The daily business briefing: January 5, 2018

The Trump administration proposes opening most U.S. waters to drilling, the Dow reaches 25,000, and more

A trader wears a hat to celebrate the Dow's new record
(Image credit: Drew Angerer/Getty Images)

1. Trump administration proposes opening nearly all U.S. waters to drilling

Interior Secretary Ryan Zinke said Thursday that the Trump administration is proposing to expand areas open to offshore oil and natural gas drilling, including nearly all of the nation's outer continental shelf in both the Pacific and Atlantic oceans. The proposal would lift a drilling ban imposed by former President Barack Obama in his final days in office to protect more than 100 million offshore acres in the Arctic and off the Eastern Seaboard. Environmentalists said the move would amount to a massive giveaway to oil and gas companies that would spell environmental disaster. Zinke said the move would help make the U.S. "the strongest energy superpower," drawing a clear line between the "energy weakness" of Obama and the "energy dominance" of Trump.

The Hill The New York Times

2. Dow surges through 25,000 barrier for first time

The Dow Jones Industrial Average surged past 25,000 in Thursday morning trading, the first time that threshold has ever been crossed. The breakthrough came just five weeks after the Dow broke the 24,000 barrier, marking the blue-chip index's fastest jump ever from one thousand-point milestone to another. Many investors see no sign of the market turning bearish, and some said it could be heading for a "melt-up," a rapid surge higher that usually leads to a sharp sell-off. Futures for all three major U.S. indexes rose by another 0.2 percent early Friday ahead of the monthly jobs report.

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3. Kalanick sells 29 percent of his Uber stake to SoftBank consortium

Uber co-founder Travis Kalanick, who was ousted as chief executive in June, is selling 29 percent of his stake in the ride-hailing company for about $1.4 billion, Reuters reported Thursday, citing a person familiar with the matter. The sale is part of a deal in which investors led by China's SoftBank Group are buying a 17.5 percent stake in Uber, mostly by purchasing shares from Uber employees and early investors. Kalanick had offered to sell half of his 10 percent stake in the company, but SoftBank didn't need that much. The deal values Uber at $48 billion, a 30 percent discount on a previous valuation of $68 billion.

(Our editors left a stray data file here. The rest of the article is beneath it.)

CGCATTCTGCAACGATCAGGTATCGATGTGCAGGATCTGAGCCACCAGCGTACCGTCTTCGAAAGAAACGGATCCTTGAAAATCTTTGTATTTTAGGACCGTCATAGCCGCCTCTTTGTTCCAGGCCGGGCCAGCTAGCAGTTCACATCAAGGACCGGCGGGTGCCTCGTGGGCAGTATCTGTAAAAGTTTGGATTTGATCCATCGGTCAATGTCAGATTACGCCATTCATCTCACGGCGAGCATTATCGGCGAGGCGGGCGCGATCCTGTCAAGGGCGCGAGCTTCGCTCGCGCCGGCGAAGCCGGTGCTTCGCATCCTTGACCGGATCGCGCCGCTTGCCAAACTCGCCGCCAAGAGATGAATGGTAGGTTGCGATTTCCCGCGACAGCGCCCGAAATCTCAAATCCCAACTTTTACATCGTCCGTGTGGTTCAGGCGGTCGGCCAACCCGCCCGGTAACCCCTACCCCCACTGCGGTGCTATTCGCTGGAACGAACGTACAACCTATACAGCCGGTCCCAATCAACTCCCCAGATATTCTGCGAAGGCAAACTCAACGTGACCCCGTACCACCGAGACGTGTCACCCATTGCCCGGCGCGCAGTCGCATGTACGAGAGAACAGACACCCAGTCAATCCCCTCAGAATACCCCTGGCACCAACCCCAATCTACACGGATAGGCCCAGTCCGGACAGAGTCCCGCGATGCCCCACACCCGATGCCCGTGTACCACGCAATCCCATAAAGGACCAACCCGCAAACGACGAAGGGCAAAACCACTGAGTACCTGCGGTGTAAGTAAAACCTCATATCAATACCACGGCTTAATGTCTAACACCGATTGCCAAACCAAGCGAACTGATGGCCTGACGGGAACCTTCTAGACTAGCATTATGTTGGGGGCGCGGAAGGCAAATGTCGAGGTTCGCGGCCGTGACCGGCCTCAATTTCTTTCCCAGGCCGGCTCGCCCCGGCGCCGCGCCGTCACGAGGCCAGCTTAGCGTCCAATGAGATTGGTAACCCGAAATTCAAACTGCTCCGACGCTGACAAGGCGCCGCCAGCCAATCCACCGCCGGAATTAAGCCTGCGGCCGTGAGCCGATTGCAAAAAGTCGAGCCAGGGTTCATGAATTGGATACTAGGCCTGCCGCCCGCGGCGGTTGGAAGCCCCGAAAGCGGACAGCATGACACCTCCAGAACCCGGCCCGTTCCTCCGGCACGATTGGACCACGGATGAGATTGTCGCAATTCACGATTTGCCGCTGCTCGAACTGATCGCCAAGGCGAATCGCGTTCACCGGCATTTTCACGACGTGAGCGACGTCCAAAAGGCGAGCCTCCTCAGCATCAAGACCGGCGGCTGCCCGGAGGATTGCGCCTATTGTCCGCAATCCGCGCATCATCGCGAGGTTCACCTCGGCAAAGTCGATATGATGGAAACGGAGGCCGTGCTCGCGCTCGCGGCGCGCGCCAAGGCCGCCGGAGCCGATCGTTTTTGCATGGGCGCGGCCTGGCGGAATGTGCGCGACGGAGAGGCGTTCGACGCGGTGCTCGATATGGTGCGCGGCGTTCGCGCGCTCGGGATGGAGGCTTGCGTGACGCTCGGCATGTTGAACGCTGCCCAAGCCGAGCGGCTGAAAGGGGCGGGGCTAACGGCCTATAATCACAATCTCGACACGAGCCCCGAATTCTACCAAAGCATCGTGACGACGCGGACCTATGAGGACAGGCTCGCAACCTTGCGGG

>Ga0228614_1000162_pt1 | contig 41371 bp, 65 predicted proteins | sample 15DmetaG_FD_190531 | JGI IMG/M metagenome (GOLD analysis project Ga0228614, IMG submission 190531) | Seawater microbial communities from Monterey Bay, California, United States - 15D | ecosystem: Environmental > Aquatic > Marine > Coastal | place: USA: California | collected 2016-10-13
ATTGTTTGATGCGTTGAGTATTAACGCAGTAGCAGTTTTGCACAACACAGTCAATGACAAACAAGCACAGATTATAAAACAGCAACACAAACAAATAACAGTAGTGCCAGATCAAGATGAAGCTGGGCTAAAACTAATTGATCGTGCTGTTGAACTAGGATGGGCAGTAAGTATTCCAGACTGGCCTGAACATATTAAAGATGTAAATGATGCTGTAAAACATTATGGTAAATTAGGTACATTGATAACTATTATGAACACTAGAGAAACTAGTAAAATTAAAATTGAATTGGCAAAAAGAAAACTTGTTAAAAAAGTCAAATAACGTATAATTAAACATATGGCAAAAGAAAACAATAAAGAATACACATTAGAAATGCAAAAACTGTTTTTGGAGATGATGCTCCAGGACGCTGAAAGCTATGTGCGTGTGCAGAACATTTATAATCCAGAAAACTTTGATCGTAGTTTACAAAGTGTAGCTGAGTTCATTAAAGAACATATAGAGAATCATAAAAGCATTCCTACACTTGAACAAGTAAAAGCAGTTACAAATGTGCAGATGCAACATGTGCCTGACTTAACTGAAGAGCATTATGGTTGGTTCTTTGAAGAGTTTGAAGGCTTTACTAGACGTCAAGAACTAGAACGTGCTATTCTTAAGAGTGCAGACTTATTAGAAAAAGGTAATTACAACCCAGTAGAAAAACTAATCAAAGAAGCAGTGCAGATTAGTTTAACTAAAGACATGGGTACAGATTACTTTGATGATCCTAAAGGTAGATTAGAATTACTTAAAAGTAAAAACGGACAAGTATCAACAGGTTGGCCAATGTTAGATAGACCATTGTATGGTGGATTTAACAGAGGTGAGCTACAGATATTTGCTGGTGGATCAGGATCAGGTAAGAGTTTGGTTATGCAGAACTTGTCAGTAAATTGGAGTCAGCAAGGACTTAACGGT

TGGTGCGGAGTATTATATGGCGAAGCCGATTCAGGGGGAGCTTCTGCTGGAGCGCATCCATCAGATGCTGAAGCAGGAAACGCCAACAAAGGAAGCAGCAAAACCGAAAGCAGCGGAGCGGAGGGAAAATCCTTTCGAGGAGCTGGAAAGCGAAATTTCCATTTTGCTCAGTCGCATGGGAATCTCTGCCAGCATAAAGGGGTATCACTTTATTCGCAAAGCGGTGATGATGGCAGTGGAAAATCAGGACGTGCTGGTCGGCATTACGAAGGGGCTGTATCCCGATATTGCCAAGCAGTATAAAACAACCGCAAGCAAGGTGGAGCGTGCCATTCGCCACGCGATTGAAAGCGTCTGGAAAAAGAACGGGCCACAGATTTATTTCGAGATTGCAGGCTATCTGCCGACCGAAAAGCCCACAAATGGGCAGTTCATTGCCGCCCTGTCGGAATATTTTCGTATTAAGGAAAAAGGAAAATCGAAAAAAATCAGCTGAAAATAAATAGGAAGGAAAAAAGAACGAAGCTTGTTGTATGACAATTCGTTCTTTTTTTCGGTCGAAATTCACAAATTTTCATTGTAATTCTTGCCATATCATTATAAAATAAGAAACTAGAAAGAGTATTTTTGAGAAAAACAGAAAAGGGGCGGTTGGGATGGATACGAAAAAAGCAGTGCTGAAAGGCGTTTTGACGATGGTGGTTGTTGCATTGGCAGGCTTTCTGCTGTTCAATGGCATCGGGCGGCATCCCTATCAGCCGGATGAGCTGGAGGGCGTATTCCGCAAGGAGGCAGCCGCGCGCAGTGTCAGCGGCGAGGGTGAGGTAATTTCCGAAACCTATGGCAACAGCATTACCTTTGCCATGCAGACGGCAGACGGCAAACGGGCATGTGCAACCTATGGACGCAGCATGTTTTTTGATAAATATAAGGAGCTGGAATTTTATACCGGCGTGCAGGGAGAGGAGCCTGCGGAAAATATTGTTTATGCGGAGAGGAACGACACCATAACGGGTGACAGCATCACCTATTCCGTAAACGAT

4. Apple confirms its devices vulnerable to Spectre and Meltdown flaws

Apple confirmed in a blog post Thursday that users of its iPhones, iPads, and Mac computers are affected by the Spectre and Meltdown processor flaws that make electronic devices vulnerable to hackers, although there have been no known breaches yet. In the announcement, Apple said it had released patches to counter Meltdown in iOS 11.2, macOS 10.13.2, and tvOS 11.2. The company promised to release patches against Specter in its Safari browser in "coming days." "We continue to develop and test further mitigations for these issues and will release them in upcoming updates of iOS, macOS, tvOS, and watchOS," Apple said. The company said users could also protect themselves by only downloading software from "trusted sources" to avoid installing "a malicious app."

CNN The Verge

5. U.S. economy added 148,000 jobs in December, fewer than expected

U.S. employers added 148,000 non-farm jobs in December, the Labor Department reported on Friday. The numbers fell short of the average increase of about 190,000 predicted by economists, and marked a slowdown from an average increase of 232,000 in the two previous months. Economists had been predicting that hiring would slow down eventually, just not this soon. The unemployment rate remained unchanged at 4.1 percent. Wages increased by 2.5 percent over the last 12 months, edging up from November's 2.4 percent figure, but still considered sluggish.


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